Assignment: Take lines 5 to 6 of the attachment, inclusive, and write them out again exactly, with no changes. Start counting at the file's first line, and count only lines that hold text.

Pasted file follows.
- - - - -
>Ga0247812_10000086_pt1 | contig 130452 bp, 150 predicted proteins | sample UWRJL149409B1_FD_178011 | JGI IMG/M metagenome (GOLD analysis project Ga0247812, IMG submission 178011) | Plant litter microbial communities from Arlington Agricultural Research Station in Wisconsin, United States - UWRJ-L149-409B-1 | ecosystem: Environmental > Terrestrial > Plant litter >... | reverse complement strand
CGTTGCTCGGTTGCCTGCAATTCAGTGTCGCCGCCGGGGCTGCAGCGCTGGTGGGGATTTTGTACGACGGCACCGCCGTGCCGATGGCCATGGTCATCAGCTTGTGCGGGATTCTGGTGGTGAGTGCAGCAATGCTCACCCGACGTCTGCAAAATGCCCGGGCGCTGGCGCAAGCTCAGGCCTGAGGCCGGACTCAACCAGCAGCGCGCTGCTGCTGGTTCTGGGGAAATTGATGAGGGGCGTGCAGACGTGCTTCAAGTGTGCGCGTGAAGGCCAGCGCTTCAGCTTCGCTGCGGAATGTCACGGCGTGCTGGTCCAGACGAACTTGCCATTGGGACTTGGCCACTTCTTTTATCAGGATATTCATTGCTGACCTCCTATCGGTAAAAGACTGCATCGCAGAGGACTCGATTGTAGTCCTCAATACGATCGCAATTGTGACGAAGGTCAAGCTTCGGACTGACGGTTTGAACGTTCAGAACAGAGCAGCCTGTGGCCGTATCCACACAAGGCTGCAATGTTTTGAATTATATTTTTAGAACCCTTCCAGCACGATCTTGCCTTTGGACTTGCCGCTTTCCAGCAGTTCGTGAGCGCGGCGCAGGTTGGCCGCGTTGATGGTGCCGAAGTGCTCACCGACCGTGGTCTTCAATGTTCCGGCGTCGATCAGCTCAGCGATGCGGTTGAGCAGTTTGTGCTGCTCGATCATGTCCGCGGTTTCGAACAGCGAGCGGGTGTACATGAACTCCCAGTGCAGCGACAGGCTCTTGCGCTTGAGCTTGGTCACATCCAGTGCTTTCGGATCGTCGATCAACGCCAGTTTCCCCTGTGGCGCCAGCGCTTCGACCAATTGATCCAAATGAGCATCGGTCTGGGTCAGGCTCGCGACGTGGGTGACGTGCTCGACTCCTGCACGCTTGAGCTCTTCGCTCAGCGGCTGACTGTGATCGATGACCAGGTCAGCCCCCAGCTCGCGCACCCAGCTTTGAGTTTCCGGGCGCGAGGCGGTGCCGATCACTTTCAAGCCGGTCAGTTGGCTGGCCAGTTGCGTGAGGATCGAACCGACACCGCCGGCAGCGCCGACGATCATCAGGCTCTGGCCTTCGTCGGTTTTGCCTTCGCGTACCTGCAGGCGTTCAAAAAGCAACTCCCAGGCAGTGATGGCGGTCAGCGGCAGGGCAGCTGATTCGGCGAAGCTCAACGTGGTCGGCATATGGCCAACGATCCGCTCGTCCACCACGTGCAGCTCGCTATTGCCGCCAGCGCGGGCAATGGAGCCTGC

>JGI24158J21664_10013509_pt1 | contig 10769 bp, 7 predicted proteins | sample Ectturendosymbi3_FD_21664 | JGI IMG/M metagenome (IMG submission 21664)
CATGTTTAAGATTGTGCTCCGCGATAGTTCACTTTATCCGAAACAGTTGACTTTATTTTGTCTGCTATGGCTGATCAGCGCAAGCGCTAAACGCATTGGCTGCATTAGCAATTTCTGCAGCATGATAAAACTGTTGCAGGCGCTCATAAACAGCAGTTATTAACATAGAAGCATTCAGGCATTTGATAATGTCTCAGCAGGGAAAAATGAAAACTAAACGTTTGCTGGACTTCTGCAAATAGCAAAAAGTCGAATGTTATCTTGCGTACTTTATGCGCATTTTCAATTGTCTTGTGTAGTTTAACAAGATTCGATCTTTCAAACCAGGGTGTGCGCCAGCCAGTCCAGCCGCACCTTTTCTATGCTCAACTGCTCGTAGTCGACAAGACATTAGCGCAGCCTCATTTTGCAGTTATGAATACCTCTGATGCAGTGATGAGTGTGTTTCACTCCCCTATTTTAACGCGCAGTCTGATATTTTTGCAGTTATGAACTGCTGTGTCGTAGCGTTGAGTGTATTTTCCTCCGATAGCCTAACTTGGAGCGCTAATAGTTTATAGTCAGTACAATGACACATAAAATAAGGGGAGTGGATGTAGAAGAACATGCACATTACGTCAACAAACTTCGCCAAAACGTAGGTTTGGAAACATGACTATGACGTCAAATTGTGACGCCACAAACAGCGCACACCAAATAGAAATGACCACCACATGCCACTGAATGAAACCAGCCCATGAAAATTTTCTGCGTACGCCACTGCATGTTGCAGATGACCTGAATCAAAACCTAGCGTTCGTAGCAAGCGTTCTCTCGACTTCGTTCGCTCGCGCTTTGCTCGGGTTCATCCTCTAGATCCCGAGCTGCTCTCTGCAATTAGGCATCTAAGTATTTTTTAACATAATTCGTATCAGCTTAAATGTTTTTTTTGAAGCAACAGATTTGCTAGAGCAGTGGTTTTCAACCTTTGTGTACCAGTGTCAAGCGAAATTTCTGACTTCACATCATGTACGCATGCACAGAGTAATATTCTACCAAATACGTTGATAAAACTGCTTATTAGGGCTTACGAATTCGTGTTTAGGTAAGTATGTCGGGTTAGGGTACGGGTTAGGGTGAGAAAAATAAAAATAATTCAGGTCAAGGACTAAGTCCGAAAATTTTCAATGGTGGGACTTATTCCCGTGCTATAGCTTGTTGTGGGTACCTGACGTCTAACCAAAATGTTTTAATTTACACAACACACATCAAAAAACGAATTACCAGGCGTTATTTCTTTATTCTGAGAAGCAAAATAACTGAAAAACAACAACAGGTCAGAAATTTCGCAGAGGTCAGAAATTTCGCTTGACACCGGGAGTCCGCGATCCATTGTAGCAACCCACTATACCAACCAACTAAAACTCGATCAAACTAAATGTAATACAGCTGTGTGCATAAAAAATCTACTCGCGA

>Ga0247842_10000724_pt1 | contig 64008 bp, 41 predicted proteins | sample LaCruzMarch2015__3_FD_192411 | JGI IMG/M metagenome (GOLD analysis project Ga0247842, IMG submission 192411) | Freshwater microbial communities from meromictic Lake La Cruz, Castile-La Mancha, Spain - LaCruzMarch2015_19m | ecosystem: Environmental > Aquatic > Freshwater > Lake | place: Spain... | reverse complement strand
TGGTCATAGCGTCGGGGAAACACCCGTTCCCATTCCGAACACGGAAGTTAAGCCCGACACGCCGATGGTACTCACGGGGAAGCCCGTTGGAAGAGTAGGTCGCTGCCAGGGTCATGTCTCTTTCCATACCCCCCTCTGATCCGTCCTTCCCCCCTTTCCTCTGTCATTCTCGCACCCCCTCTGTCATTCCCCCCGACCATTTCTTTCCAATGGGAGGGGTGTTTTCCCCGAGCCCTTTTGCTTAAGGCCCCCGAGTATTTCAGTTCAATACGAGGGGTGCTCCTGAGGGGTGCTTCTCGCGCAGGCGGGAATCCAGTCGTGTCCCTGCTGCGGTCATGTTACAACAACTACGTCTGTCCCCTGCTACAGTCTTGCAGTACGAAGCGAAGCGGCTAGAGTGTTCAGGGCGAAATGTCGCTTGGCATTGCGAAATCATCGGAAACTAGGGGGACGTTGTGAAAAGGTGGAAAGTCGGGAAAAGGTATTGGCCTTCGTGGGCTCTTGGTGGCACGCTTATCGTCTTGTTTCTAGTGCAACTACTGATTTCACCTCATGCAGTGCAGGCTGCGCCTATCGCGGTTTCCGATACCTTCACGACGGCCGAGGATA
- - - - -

>Ga0247842_10000724_pt1 | contig 64008 bp, 41 predicted proteins | sample LaCruzMarch2015__3_FD_192411 | JGI IMG/M metagenome (GOLD analysis project Ga0247842, IMG submission 192411) | Freshwater microbial communities from meromictic Lake La Cruz, Castile-La Mancha, Spain - LaCruzMarch2015_19m | ecosystem: Environmental > Aquatic > Freshwater > Lake | place: Spain... | reverse complement strand
TGGTCATAGCGTCGGGGAAACACCCGTTCCCATTCCGAACACGGAAGTTAAGCCCGACACGCCGATGGTACTCACGGGGAAGCCCGTTGGAAGAGTAGGTCGCTGCCAGGGTCATGTCTCTTTCCATACCCCCCTCTGATCCGTCCTTCCCCCCTTTCCTCTGTCATTCTCGCACCCCCTCTGTCATTCCCCCCGACCATTTCTTTCCAATGGGAGGGGTGTTTTCCCCGAGCCCTTTTGCTTAAGGCCCCCGAGTATTTCAGTTCAATACGAGGGGTGCTCCTGAGGGGTGCTTCTCGCGCAGGCGGGAATCCAGTCGTGTCCCTGCTGCGGTCATGTTACAACAACTACGTCTGTCCCCTGCTACAGTCTTGCAGTACGAAGCGAAGCGGCTAGAGTGTTCAGGGCGAAATGTCGCTTGGCATTGCGAAATCATCGGAAACTAGGGGGACGTTGTGAAAAGGTGGAAAGTCGGGAAAAGGTATTGGCCTTCGTGGGCTCTTGGTGGCACGCTTATCGTCTTGTTTCTAGTGCAACTACTGATTTCACCTCATGCAGTGCAGGCTGCGCCTATCGCGGTTTCCGATACCTTCACGACGGCCGAGGATA